Dr. Walt Meier presents on Sea Ice (What it is and why we study it)
About the Presenter
Dr. Walt Meier is an expert in sea ice with the National Snow and Ice Data Center (NSIDC). His research focuses on studying the changing sea ice cover using satellite sensors and investigation of impacts of the declining Arctic sea ice on climate and people. In addition to his time at NSIDC, Walt has also been a research scientist for the NASA Goddard Space Flight Center Cryospheric Sciences Lab, an adjunct assistant professor at the U.S. Naval Academy, and a visiting scientist at the U.S. National Ice Center. Walt is passionate about science education and outreach and is a highly sought after expert for interviews in the media.
Recommended Activities for e-Learning
This activity from JPL uses heat lamps and ice to show how sea ice and land ice impact sea level rise. No heat lamp at home? You can use the sun or another heat source to gently melt the ice. The Lunar and Planetary Institute offers a very similar activity here.
This audio slideshow produced by WHOI, examines the changes in the ecosystem that will occur to the Arctic due to increasing temperatures and disappearing sea ice.
The NSIDC Sea Ice Index--Sea Ice Animation Tool uses research collected by Dr. Meier to demonstrate the sea ice extent from 1978 to present.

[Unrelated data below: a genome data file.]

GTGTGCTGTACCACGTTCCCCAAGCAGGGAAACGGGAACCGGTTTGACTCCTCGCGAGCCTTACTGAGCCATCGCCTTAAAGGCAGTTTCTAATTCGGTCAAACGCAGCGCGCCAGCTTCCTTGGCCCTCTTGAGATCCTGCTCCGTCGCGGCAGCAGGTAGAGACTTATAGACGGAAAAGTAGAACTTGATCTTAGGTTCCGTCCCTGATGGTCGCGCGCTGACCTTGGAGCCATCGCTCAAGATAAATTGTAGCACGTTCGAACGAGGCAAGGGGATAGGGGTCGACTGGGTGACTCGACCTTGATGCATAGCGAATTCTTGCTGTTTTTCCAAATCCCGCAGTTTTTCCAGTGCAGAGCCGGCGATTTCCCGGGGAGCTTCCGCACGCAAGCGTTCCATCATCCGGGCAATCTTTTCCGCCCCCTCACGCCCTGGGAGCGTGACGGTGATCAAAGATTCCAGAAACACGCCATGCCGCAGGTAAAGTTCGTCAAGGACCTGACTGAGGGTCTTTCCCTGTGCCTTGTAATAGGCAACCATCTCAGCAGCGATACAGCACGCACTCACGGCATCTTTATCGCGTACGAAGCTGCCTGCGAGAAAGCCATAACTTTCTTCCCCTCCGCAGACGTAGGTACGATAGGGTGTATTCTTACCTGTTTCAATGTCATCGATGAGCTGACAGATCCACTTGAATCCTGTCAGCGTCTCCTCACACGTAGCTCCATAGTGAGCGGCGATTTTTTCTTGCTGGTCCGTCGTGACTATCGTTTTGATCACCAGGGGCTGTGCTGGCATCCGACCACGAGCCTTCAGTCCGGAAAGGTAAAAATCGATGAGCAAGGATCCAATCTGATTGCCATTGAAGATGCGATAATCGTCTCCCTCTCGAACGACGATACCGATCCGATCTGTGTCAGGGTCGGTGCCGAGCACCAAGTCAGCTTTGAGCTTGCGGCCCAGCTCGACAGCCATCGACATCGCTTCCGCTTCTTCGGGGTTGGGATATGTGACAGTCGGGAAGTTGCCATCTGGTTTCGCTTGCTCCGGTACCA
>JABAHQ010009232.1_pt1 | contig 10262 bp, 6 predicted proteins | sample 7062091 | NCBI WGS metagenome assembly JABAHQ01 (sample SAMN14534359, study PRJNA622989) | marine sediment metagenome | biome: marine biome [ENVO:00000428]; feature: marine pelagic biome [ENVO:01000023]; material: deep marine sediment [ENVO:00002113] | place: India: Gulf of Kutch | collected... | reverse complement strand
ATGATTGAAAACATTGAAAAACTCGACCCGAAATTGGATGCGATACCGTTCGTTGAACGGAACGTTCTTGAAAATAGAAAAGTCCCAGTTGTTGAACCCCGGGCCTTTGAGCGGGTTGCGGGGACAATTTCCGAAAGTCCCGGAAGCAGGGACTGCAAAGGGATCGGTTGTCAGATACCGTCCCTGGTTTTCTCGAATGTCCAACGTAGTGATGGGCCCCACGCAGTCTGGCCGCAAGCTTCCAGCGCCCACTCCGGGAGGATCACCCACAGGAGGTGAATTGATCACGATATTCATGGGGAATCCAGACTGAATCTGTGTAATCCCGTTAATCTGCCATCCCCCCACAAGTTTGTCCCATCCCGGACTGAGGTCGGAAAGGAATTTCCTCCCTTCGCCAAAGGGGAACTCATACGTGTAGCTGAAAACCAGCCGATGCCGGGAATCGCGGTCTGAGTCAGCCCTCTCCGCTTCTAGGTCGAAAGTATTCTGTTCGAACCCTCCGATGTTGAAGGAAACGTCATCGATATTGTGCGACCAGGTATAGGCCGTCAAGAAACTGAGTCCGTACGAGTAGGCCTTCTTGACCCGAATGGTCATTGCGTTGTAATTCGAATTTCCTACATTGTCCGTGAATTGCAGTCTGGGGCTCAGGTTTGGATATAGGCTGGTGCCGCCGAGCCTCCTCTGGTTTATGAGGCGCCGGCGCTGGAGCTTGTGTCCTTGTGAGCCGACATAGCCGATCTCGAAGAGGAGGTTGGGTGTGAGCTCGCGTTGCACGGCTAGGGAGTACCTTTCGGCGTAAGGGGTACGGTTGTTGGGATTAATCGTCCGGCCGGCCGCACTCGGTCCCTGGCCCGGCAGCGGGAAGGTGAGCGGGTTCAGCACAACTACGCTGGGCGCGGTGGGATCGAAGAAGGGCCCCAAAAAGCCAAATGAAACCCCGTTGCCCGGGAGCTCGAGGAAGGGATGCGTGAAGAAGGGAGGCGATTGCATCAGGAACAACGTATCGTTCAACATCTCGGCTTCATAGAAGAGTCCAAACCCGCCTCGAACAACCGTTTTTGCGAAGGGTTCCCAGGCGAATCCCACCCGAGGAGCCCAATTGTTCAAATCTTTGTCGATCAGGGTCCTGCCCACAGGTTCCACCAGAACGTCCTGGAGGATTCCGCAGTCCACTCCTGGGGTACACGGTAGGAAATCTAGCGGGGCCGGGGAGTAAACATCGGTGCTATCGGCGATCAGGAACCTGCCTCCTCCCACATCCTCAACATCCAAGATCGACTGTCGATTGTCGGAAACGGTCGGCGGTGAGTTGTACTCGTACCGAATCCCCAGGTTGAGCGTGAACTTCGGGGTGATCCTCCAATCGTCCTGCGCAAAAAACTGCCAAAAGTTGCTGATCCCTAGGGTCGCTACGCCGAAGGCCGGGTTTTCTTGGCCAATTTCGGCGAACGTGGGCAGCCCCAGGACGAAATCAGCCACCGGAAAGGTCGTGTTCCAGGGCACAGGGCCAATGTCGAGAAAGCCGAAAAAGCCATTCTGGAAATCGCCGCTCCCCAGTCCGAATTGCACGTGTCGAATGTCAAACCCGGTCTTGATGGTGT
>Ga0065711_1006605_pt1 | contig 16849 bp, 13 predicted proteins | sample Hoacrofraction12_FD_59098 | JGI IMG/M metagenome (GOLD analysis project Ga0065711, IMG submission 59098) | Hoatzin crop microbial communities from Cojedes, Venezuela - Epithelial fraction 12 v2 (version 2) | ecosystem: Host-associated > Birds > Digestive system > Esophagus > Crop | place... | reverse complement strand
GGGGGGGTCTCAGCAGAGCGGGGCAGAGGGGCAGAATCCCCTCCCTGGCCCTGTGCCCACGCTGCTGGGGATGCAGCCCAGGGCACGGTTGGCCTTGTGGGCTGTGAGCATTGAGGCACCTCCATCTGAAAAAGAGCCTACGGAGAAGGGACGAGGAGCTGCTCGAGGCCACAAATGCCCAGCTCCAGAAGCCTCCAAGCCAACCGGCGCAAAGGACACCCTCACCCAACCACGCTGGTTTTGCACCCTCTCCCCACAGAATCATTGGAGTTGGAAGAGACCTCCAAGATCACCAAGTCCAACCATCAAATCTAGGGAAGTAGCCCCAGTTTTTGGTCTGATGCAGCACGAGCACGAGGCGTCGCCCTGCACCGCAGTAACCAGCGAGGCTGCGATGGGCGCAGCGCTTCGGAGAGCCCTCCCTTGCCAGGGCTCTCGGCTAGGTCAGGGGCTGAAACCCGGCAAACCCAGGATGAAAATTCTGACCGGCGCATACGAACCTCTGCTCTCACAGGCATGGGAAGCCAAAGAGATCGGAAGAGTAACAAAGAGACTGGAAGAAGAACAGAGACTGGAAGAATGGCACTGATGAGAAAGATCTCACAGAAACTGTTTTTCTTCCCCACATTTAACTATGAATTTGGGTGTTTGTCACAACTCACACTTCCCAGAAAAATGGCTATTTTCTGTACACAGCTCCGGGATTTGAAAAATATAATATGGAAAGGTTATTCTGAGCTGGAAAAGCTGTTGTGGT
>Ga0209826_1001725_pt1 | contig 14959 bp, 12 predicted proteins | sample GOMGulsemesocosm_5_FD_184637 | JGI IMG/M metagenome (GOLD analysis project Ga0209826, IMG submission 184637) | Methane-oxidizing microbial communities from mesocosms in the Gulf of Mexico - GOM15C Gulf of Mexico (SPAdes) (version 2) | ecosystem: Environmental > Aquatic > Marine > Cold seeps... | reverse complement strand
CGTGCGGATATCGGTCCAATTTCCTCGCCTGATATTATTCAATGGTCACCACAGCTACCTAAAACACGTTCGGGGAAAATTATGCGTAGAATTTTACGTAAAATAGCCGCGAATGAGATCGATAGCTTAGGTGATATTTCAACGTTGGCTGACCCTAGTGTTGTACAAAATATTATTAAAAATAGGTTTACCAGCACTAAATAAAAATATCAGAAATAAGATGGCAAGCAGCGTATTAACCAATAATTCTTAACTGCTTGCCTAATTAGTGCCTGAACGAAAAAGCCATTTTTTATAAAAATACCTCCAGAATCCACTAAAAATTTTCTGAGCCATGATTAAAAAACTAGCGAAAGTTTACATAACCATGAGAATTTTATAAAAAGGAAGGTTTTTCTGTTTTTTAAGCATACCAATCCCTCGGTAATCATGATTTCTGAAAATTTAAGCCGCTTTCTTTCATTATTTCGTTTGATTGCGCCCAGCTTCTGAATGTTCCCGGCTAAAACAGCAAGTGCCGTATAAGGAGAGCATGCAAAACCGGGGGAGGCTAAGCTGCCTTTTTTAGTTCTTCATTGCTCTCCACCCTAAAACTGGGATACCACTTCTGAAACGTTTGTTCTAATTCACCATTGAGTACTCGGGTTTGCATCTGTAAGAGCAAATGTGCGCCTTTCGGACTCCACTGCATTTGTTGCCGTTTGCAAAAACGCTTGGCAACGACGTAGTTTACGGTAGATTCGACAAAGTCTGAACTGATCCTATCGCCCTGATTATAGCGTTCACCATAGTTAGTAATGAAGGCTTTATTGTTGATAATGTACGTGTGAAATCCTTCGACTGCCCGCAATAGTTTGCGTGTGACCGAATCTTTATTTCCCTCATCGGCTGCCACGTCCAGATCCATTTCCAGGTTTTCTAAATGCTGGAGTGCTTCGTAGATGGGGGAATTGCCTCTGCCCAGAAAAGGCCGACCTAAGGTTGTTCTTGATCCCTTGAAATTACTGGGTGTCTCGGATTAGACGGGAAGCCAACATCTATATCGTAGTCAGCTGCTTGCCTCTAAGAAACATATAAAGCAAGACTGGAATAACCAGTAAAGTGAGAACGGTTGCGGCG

This video explains the technology used to monitor sea ice.
In this activity students use NASA satellite data to study changes in temperature and snow-ice coverage in the South Beaufort Sea, Alaska. They will then correlate the data with USGS ground tracking of polar bears and relate their findings to global change, sea ice changes, and polar bear migration and survival.
Use real datasets to investigate the melting arctic sea ice in this activity. The activity is framed around a case study which has students working side-by-side with a scientist from the National Snow and Ice Data Center and an Inuit community in Manitoba.
This lesson from UCAR's Windows to the Universe has students graph real data for the sea ice extent in both polar regions (Arctic and Antarctic). They start out by forming a hypothesis on the variability of sea ice, testing the hypothesis by graphing real data from a recent 3-year period to learn about seasonal variations and over a 25-year period to learn about longer-term trends, and finish with a discussion of their results and predictions.
This short visual shows the sea ice extent from 1979-2016.